Admittedly, Bishop Jean-Paul Vesco knows Algeria intimately, where he has lived for two decades. Admittedly, he has been bishop there for almost ten years, in Oran, where he has often been presented as the heir of Bishop Pierre Claverie (assassinated in 1996). Certainly, his incessant plea in favor of fraternity brings him closer, spiritually, to Pope Francis. And yet: according to this Dominican, approaching the age of 60, his appointment at the end of December as archbishop of Algiers – the most important of the four dioceses of Algeria, where he will be installed this Friday, February 11 – was not going “at all self “.
It is true that the book in which he invited the Catholic Church, at the beginning of 2015, to change the discipline on remarried divorcees (1) had not only earned him friendships in the Vatican. And then this talkative and warm man is a native of Lyon. However, on the southern shore of the Mediterranean, seeing a Frenchman accede to official functions is by no means obvious – although his predecessor Mgr Paul Desfarges was also French. “French in Algeria, and responsible for the Church in a Muslim country: these two elements place me on what Pierre Claverie called a fault line”, underlines Bishop Vesco, who does not deny the difficulties that this engenders. The new Archbishop of Algiers feels it well: towards Algeria, he is committed “for life”. “I will probably stay here until death, like my predecessors,” he confides, claiming this filiation.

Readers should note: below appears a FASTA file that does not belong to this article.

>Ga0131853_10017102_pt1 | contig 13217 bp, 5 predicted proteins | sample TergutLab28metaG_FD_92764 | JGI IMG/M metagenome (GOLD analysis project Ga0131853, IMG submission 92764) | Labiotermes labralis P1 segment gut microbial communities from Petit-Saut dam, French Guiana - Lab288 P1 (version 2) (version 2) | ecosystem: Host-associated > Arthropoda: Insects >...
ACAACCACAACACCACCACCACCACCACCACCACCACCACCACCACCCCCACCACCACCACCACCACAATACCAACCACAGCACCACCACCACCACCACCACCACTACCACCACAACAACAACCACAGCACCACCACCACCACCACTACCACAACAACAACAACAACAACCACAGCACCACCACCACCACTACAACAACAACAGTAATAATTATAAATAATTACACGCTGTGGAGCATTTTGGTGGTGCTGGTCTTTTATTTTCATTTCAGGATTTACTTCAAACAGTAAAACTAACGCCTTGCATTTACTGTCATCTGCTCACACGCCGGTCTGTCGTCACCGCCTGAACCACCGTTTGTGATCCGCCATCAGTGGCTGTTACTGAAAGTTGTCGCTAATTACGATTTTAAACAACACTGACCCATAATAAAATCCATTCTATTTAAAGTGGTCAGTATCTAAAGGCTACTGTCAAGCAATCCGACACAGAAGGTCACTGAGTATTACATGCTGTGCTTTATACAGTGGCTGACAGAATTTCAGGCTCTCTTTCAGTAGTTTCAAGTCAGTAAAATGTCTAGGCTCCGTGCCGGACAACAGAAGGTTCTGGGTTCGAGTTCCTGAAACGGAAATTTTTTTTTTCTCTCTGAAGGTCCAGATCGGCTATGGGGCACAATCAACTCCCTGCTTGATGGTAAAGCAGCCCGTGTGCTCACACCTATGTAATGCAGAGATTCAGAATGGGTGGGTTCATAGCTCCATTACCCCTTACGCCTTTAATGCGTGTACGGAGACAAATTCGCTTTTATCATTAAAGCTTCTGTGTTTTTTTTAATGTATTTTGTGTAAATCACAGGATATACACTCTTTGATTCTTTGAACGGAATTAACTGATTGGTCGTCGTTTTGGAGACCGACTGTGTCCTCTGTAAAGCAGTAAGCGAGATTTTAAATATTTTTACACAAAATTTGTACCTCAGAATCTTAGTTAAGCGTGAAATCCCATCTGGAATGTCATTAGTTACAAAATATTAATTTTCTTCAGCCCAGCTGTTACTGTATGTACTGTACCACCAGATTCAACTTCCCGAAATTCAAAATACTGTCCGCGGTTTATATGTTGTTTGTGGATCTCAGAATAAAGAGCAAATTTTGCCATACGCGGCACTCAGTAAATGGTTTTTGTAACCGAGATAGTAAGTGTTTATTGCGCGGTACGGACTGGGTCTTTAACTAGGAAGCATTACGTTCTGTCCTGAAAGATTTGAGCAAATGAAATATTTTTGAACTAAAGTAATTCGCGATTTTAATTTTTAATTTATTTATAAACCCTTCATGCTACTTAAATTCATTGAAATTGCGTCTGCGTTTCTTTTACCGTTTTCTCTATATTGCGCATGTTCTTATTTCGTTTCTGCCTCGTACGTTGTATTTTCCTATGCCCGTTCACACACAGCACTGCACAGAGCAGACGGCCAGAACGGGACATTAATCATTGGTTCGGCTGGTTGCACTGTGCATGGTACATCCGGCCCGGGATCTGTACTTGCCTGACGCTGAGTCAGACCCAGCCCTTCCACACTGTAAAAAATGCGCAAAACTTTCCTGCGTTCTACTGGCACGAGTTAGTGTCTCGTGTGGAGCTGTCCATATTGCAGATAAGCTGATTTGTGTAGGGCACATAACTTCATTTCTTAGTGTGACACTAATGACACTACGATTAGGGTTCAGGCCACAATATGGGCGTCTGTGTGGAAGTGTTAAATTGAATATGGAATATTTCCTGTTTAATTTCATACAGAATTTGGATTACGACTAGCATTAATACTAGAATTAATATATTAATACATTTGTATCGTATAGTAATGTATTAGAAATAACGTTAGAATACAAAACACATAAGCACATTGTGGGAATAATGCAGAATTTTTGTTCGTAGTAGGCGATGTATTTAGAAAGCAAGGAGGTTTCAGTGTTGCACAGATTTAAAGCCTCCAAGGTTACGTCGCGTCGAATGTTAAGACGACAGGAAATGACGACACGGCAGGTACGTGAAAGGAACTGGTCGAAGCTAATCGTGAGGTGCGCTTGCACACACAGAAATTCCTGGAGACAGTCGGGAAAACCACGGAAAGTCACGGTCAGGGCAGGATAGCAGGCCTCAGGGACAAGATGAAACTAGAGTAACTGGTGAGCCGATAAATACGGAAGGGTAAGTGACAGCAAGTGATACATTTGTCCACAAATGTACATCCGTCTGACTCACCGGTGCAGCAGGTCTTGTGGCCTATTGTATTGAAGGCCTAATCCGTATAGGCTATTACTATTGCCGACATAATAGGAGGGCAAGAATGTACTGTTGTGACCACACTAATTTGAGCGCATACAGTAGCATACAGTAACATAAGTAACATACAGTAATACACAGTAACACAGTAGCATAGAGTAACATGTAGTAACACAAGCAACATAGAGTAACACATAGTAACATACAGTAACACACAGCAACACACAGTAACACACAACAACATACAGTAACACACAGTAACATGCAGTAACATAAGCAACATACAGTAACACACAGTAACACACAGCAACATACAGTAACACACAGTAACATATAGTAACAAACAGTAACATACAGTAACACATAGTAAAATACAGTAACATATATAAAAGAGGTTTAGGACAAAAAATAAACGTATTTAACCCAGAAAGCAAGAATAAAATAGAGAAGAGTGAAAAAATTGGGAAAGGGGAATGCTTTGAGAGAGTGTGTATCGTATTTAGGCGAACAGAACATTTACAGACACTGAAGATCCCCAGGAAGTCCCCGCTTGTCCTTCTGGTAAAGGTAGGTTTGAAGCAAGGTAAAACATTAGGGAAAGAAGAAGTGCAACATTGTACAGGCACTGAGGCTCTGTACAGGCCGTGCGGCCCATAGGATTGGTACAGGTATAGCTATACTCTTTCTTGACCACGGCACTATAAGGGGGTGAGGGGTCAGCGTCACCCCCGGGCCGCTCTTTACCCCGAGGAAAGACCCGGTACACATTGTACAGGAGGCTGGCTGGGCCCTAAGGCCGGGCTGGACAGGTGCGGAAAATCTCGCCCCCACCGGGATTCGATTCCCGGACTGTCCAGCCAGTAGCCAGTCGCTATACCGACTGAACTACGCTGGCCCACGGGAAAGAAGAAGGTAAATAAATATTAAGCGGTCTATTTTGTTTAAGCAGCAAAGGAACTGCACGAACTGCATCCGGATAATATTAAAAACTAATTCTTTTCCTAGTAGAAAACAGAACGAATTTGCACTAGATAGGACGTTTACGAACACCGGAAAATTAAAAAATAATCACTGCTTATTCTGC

Apart from his date of birth, a week before the Evian agreements of March 1962, the story of this former business lawyer who joined the Dominicans in 1995 did not predestine him to share the destiny of the Algerian people. If he is sometimes tempted to cut short the endless debates that take place in his adopted country on the memory of colonization – “Let’s move on! – he is convinced that such an attitude would be counter-productive. He dares a comparison with child crime in the Church. “I live in the middle of a people who felt abused by France, and who seem to keep the scars of a defeat when they won their independence. This is not resolved overnight, it requires all patience, and above all a lot of understanding and love. Without being fooled by certain attempts at instrumentalization, Bishop Vesco wishes to “hear this malaise”, as the universal Church is trying to hear today, in a completely different register, that of the victims of sexual assault by clerics. Whoever prefers to be called “Brother Jean-Paul” rather than “Monsignor” has long cultivated closeness with those around him. Friendship, even, on which he published an essay in 2017 (2). But the Gospel imperative of fraternity, above all, takes on a form of “urgency” in his eyes. “Brotherhood is not decreed, it is lived”, he declares with one of these formulas with which he punctuates his speeches. He specifies that he “has a horror of this well-meaning fraternity” according to which Christians should “love everyone”: for him, it is better to “start from where we are”. And where he is, Bishop Vesco, it’s an almost 100% Muslim country. “We Christians weigh almost nothing here, and our existence is constantly threatened. If fraternity can occur, it is only on the basis of prevention: that makes it all the more precious! In Algiers, some of Bishop Vesco’s tasks promise to be difficult, in particular that of unifying Christian communities that are fragile and distant from each other. The Dominican proved, in Oran, that he knew how to take up heavy challenges, such as the restoration of the sanctuary of Santa Cruz (2014-2018) or the organization of the beatification of the 19 martyrs of Algeria (end of 2018). Of his nine years as bishop of Oran, it is not these “major projects” that Bishop Vesco retains. What he remembers are the last three years, paralyzed both by the pandemic and by the Hirak demonstrations (since 2019), during which he lived among the faithful of his diocese. A “slice of human life” of unexpected density, which he hopes to taste again in the Algerian capital.